The deadly Asian Tiger mosquito is set to invade Essex this summer.
We’ve a little while to wait, but the long sunny days, the blue skies and enjoying more time outside in the fresh air will soon be what we fill our spare time with. There are certain pests that cause a lot of stress and annoyance in the warmer months however, the main pest being mosquitoes.
Mosquitoes tend to be a problem in warmer climates, because warmer weather makes it easier for them to breed. To prevent being bitten, it’s important to wear a good repellent and to wear light cover-up clothing to make it harder for mosquitoes to get in and bite.
To stop mosquitoes from breeding, sites should be regularly inspected and insecticide should be sprayed where there is an outbreak. It’s also important to ensure all standing water is emptied regularly and to keep outside areas free from waste items where water may collect. This includes emptying buckets and paddling pools, covering water butts and turning plant pots and other outdoor containers upside down to prevent water from collecting. Small ponds should also be emptied regularly, or covered with a special mosquito net fabric.
If the problem worsens or persists, or you think you have spotted a Tiger mosquito, it may be time to call in the experts to deal with the situation. Colchester pest control can provide comprehensive, professional and reliable services to help eradicate pests and prevent re-infestations from happening.
The latest equipment and most effective chemicals will be used to disband the scourge to achieve great results.
Experts have warned recently however, that mosquitos carrying deadly diseases could be heading to Essex this summer.
The Asian Tiger mosquito, which can transmit a variety of deadly infections including the Chikungunya virus, were found in the UK for the first time in Kent in 2016, brought in on lorries that have travelled the world.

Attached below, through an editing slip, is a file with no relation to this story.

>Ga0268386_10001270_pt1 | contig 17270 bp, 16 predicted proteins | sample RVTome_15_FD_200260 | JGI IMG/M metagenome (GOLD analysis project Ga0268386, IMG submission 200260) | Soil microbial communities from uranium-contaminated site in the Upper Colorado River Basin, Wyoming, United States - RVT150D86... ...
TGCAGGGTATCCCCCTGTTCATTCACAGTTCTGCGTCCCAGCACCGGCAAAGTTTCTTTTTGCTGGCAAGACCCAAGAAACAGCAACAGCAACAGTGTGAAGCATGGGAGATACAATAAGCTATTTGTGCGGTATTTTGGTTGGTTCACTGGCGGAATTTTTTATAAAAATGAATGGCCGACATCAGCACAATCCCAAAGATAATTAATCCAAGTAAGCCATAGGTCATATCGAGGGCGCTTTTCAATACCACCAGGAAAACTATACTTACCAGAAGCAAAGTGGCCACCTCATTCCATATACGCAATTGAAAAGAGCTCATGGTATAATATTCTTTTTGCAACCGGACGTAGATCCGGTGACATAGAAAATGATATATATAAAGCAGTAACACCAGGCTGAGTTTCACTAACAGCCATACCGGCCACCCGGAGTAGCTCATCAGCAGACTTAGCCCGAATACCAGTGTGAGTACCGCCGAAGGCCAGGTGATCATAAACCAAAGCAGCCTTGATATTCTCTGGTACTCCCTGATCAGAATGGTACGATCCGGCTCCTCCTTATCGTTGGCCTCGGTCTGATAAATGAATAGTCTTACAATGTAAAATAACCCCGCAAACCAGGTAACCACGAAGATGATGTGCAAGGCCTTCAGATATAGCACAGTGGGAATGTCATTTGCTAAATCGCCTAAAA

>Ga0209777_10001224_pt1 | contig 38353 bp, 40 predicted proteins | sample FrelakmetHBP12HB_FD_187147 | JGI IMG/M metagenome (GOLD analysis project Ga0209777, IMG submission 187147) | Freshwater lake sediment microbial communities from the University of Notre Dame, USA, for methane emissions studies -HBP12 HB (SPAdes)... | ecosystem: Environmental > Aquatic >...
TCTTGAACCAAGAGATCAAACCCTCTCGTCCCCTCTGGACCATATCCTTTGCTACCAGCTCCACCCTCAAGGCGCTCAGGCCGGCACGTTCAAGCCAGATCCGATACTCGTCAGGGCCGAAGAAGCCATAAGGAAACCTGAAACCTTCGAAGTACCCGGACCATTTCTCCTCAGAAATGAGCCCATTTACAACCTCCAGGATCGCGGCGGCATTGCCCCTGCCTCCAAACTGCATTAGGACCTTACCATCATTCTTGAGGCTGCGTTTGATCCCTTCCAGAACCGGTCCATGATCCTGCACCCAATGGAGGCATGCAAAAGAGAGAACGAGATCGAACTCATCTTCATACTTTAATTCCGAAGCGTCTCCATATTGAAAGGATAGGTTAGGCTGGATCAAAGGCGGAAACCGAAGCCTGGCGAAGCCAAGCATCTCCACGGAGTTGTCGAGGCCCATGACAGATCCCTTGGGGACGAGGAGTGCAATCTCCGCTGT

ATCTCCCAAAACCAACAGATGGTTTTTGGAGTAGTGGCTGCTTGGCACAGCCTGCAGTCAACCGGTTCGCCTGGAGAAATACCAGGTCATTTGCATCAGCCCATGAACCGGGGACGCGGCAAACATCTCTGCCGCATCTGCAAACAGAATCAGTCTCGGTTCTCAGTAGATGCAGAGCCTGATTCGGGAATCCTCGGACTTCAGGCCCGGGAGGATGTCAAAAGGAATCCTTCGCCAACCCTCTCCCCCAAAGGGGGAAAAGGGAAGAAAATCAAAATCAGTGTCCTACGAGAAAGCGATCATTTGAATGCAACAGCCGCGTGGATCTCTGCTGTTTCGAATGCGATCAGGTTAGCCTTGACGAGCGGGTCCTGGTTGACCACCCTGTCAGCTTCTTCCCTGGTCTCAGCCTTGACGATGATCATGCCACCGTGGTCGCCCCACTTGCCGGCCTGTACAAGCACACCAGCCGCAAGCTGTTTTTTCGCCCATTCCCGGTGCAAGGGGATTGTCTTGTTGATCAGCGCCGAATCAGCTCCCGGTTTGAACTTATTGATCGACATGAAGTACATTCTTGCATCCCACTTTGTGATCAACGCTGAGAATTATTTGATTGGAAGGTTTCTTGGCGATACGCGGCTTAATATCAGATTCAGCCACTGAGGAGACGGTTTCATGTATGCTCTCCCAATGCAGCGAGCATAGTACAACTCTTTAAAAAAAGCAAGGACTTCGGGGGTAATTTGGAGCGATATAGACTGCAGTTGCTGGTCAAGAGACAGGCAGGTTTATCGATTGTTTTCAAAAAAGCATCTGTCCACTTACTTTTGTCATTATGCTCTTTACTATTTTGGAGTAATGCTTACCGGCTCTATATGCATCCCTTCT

The Asian Tiger mosquito has black and white stripes on its abdomen and legs, and is known to bite throughout the day, as opposed to just in the evenings like other species. They can carry a number of human diseases, and are responsible for outbreaks of Chikungunya in France and Italy.
For those who are unfortunate enough to be bitten by the Asian Tiger, symptoms include a sudden onset of fever and joint pain, with symptoms ranging from mild or non-existent to severe. Other symptoms can also include muscle pain, headaches, nausea, fatigue and rashes. The joint pain can be very debilitating, buy usually ends within a few days or weeks.
Most patients make a full recovery. In some cases however, joint pain and arthritis may persist for several months or even years. Serious complications are not common, but in older people the disease can contribute to the cause of death.
Chikungunya was first discovered in Africa, although human infections remained low for several years. In 2014, 295 cases of Chikungunya were reported in EWNI (England, Wales and Northern Island), of which 88% had acquired their infection in the Caribbean and South America.